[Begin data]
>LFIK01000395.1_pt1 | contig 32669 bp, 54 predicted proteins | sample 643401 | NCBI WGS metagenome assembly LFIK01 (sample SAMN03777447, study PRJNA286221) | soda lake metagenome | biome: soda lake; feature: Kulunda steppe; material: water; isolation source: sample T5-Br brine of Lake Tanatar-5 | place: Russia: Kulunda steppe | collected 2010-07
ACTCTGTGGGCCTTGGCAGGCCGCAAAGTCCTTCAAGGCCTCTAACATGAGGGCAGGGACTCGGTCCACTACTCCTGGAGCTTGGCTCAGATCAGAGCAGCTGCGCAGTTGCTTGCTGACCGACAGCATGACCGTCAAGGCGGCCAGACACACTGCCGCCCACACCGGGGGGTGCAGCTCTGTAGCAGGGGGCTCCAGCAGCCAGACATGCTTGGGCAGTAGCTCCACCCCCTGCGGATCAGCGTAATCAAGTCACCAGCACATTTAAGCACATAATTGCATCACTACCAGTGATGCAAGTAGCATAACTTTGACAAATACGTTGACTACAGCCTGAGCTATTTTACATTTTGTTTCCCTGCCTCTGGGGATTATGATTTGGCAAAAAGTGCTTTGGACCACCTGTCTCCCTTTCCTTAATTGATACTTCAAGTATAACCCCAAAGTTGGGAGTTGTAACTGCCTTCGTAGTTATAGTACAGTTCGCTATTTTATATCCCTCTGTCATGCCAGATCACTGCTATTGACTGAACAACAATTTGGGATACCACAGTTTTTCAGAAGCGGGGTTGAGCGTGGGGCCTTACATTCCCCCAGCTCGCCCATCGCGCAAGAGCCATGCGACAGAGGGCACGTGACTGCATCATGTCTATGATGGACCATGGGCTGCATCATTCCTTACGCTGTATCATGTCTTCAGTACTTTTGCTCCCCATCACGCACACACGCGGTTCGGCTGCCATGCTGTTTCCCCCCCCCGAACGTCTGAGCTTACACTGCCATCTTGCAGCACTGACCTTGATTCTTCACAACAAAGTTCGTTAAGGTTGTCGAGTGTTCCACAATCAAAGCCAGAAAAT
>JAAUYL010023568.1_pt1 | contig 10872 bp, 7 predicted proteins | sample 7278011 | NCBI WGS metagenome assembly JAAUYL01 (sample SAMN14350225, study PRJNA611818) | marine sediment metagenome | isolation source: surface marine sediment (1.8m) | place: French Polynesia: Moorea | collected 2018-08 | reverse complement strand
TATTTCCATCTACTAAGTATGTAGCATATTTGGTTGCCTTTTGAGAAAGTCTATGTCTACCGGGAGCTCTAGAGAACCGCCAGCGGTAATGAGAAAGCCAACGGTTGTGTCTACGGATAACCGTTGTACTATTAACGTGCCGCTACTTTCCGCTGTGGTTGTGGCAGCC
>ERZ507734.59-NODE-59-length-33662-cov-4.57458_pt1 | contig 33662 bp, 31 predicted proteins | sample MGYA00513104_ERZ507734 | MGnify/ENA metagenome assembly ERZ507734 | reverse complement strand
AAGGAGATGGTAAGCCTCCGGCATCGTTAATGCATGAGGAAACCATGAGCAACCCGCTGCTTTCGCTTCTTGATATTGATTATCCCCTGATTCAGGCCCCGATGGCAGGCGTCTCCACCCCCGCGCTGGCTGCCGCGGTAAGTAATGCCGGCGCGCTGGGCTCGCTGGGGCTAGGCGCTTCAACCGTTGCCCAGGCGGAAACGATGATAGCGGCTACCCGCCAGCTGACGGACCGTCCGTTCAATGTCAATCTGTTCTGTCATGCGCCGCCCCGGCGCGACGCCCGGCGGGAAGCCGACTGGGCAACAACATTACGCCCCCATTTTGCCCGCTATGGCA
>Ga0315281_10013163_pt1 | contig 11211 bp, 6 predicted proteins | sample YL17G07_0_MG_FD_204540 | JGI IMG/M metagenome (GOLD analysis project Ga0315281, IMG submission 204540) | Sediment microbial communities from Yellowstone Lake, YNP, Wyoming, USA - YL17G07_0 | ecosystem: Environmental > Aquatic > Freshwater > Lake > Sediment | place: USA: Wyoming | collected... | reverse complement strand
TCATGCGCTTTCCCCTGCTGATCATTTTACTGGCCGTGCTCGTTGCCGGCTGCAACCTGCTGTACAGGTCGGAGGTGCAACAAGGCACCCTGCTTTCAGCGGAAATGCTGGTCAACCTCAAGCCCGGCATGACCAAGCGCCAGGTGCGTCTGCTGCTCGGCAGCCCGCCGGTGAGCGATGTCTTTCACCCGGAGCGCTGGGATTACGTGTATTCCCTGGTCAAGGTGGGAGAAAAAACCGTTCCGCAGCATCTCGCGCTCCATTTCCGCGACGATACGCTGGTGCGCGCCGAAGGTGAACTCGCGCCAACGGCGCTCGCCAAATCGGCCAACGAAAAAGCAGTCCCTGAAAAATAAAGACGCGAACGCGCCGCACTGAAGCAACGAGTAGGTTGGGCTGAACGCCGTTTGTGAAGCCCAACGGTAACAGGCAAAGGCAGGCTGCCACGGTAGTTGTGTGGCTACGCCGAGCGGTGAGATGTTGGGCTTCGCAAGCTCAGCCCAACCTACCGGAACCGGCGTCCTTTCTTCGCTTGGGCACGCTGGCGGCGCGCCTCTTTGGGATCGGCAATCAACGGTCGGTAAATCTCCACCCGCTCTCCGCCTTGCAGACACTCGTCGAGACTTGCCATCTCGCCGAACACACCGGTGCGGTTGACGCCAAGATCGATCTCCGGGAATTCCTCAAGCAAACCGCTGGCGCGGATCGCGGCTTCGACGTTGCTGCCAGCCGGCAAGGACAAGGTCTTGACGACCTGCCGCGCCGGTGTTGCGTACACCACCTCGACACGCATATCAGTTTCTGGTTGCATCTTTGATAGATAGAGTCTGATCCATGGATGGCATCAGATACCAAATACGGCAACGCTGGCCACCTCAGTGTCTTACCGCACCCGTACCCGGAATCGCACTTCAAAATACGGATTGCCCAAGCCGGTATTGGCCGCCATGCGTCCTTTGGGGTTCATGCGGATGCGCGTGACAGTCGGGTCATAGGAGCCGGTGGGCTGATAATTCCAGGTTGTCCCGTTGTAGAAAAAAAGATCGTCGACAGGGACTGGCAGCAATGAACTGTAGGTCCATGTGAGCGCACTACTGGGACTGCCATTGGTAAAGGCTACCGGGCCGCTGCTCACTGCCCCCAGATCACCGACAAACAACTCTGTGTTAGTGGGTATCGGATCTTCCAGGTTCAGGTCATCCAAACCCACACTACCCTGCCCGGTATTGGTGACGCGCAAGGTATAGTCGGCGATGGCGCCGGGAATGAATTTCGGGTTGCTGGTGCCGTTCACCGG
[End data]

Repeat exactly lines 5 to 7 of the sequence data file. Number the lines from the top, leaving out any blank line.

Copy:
>ERZ507734.59-NODE-59-length-33662-cov-4.57458_pt1 | contig 33662 bp, 31 predicted proteins | sample MGYA00513104_ERZ507734 | MGnify/ENA metagenome assembly ERZ507734 | reverse complement strand
AAGGAGATGGTAAGCCTCCGGCATCGTTAATGCATGAGGAAACCATGAGCAACCCGCTGCTTTCGCTTCTTGATATTGATTATCCCCTGATTCAGGCCCCGATGGCAGGCGTCTCCACCCCCGCGCTGGCTGCCGCGGTAAGTAATGCCGGCGCGCTGGGCTCGCTGGGGCTAGGCGCTTCAACCGTTGCCCAGGCGGAAACGATGATAGCGGCTACCCGCCAGCTGACGGACCGTCCGTTCAATGTCAATCTGTTCTGTCATGCGCCGCCCCGGCGCGACGCCCGGCGGGAAGCCGACTGGGCAACAACATTACGCCCCCATTTTGCCCGCTATGGCA
>Ga0315281_10013163_pt1 | contig 11211 bp, 6 predicted proteins | sample YL17G07_0_MG_FD_204540 | JGI IMG/M metagenome (GOLD analysis project Ga0315281, IMG submission 204540) | Sediment microbial communities from Yellowstone Lake, YNP, Wyoming, USA - YL17G07_0 | ecosystem: Environmental > Aquatic > Freshwater > Lake > Sediment | place: USA: Wyoming | collected... | reverse complement strand